Cindy in NC says

    Our two oldest graduated during prosperous times and had no trouble finding good jobs right away. Neither lived at home. One was married within a month. The other was on a plane just hours after graduation and on her way to her new job in another state. Times were harder for our third, so we let her live at home rent-free for three months. She did, however, have to do chores. After three months both room and board and chores were required. I think she was more motivated to move out to escape the chores than the rent! I struggle with the “fairness to the others” issue when deciding whether or not to help an adult child. My generation of the family is filled with people who received so much help (my husband calls it “destructive sympathy”) from parents that they can’t function as adults. The only thing less attractive than a teenager is a middle-aged teenager. That being said, I do feel sorry for young people entering the workforce in these economic times. I’m hoping things turn around before our fourth graduates. We like having the house to ourselves!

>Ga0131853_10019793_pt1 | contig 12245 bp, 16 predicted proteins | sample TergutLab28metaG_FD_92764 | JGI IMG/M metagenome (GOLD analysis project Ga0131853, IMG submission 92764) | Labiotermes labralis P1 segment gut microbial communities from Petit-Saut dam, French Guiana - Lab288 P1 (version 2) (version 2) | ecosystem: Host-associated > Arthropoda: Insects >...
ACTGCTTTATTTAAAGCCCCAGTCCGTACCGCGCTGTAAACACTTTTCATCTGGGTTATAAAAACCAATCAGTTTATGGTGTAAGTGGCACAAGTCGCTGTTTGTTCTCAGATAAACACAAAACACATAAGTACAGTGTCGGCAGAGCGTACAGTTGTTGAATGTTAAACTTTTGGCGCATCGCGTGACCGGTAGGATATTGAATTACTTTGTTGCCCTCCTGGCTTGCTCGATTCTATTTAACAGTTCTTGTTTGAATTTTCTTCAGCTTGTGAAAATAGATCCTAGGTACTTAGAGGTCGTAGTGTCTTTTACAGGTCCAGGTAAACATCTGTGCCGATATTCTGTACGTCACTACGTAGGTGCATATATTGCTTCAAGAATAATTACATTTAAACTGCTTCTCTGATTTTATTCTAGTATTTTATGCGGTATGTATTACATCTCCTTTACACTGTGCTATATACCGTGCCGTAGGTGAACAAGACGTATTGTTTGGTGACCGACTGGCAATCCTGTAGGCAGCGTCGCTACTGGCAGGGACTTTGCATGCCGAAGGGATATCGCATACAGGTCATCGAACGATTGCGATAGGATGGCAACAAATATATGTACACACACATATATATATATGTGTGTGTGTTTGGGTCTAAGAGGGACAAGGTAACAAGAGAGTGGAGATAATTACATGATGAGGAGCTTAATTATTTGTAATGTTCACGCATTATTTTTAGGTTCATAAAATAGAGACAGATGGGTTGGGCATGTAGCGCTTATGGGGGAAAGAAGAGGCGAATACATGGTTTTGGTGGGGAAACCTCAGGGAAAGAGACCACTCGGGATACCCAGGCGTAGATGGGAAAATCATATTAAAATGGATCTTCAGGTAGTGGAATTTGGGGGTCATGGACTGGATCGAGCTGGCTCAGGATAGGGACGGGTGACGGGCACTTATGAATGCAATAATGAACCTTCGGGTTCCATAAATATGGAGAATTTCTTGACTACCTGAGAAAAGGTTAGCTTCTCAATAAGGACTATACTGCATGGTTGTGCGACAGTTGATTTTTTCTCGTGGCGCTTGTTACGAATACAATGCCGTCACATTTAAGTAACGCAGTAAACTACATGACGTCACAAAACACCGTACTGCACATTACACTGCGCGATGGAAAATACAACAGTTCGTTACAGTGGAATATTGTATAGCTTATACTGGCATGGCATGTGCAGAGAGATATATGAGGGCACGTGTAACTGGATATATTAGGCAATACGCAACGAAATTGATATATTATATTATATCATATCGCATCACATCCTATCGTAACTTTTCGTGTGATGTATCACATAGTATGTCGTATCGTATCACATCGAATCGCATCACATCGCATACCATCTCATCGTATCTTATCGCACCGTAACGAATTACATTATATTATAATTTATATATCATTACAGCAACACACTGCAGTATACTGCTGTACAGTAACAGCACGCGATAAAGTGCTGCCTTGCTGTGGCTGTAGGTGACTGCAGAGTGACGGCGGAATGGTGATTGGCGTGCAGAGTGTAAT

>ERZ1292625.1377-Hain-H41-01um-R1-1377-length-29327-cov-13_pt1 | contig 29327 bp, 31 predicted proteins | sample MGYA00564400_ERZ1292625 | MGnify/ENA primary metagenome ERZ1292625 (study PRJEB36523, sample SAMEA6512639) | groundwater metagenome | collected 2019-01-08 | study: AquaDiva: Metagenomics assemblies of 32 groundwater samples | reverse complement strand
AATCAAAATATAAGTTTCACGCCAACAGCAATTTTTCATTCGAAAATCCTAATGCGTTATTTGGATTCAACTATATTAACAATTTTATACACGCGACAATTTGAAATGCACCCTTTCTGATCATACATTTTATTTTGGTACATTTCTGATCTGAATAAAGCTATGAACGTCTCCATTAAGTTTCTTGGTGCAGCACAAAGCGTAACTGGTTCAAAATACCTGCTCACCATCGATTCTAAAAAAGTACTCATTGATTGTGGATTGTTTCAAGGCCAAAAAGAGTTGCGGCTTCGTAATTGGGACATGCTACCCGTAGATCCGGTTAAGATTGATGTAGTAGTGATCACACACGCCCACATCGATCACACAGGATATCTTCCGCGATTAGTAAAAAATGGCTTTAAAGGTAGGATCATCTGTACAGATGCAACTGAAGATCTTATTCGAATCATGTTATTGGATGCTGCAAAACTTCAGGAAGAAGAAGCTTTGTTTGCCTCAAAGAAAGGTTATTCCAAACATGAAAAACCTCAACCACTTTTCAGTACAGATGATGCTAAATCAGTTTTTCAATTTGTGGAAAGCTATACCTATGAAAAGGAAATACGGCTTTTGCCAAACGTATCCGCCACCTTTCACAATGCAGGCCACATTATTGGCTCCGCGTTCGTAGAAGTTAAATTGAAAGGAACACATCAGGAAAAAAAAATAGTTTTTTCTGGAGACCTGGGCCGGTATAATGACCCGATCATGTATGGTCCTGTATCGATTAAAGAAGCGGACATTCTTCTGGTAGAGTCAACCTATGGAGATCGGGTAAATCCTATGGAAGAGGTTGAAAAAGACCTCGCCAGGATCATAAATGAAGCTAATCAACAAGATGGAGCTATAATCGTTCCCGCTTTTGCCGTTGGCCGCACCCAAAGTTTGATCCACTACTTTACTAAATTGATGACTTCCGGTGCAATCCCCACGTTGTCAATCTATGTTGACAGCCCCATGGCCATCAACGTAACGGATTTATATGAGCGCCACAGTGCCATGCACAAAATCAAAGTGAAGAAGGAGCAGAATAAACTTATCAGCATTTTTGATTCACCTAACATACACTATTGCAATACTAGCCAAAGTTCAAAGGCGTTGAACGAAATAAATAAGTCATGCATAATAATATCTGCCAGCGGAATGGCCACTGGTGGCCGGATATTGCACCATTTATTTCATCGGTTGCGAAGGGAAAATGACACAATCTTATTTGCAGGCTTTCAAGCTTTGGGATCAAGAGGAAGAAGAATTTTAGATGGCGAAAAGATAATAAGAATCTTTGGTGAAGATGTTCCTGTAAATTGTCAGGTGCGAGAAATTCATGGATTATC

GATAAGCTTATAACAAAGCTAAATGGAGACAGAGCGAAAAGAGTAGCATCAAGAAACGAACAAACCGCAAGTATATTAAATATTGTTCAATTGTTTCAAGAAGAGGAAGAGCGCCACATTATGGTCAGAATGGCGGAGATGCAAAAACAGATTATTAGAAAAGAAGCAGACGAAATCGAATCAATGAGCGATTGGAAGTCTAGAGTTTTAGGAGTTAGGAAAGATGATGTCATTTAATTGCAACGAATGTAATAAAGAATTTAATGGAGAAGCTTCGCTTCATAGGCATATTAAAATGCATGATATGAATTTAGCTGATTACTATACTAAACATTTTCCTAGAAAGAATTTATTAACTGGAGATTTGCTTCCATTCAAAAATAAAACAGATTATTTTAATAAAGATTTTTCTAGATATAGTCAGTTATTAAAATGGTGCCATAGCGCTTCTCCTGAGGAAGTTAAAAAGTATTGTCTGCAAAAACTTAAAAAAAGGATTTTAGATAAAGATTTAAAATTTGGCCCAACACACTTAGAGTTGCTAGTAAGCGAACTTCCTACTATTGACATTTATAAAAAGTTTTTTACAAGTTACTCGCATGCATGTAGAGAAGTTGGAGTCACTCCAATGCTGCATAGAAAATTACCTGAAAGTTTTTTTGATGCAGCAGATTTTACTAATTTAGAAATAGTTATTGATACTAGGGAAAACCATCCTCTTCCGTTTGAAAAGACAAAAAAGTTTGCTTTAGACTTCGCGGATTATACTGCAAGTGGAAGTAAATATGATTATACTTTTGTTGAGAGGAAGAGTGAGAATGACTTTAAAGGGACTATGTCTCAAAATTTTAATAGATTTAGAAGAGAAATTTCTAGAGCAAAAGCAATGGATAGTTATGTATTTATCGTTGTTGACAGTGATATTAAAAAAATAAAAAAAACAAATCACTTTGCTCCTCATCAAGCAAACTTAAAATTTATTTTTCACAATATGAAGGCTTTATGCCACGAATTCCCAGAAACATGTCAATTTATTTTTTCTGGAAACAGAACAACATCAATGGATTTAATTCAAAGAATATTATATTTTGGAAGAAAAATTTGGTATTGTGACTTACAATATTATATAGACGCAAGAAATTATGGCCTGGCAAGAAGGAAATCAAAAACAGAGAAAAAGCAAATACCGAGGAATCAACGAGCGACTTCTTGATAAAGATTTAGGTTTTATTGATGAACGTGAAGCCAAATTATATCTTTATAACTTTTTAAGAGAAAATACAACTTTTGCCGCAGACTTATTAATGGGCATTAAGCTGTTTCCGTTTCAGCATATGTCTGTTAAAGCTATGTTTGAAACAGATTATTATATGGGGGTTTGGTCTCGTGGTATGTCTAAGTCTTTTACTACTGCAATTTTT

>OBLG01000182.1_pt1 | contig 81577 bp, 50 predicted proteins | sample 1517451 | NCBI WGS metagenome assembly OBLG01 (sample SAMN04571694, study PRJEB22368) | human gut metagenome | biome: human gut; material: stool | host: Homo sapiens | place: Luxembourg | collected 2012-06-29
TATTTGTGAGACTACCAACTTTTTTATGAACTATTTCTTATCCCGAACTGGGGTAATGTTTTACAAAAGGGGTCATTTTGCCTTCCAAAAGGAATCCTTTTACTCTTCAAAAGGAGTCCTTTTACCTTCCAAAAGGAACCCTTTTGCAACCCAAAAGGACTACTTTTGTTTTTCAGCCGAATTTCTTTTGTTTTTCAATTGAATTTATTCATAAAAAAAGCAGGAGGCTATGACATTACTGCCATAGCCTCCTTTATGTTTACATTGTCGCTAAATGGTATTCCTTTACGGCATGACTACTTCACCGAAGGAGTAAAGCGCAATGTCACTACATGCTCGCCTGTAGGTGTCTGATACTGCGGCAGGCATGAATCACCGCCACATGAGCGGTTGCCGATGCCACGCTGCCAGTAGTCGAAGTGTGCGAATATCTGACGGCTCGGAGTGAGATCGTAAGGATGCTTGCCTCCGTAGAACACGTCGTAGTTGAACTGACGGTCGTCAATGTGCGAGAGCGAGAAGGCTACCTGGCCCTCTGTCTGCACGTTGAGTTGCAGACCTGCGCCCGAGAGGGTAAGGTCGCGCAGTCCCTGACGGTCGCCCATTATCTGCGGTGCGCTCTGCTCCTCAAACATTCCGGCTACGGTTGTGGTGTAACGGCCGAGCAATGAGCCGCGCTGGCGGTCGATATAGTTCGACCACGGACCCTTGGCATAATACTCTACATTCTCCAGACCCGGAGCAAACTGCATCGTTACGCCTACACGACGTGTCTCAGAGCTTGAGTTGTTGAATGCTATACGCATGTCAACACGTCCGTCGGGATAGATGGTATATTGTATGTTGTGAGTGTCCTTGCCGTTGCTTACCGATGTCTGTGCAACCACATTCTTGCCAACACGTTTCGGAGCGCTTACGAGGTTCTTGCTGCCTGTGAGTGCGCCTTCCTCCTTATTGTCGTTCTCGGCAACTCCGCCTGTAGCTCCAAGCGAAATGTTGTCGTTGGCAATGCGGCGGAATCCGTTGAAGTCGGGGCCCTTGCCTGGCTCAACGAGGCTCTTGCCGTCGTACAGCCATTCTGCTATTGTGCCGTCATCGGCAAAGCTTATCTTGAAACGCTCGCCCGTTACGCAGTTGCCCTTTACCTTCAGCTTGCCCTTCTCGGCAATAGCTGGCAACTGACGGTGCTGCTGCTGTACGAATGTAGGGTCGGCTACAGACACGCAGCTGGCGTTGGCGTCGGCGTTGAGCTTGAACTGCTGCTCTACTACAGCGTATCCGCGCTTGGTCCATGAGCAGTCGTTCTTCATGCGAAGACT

17. 17

    Linda Kay says

    My 4th son is a soon to be junior in college, 19 and living at home. He is attending a college that is only 45 minutes away from home. The first semester he lived there. Discovered he didn’t like cooking for himself and bringing home laundry on the week-ends was a hassle, so he moved back home. I love having my baby boy at home BUT can’t wait for him to graduate, get a really good paying job and get his own home! haha

  18. 18

    Shelley C says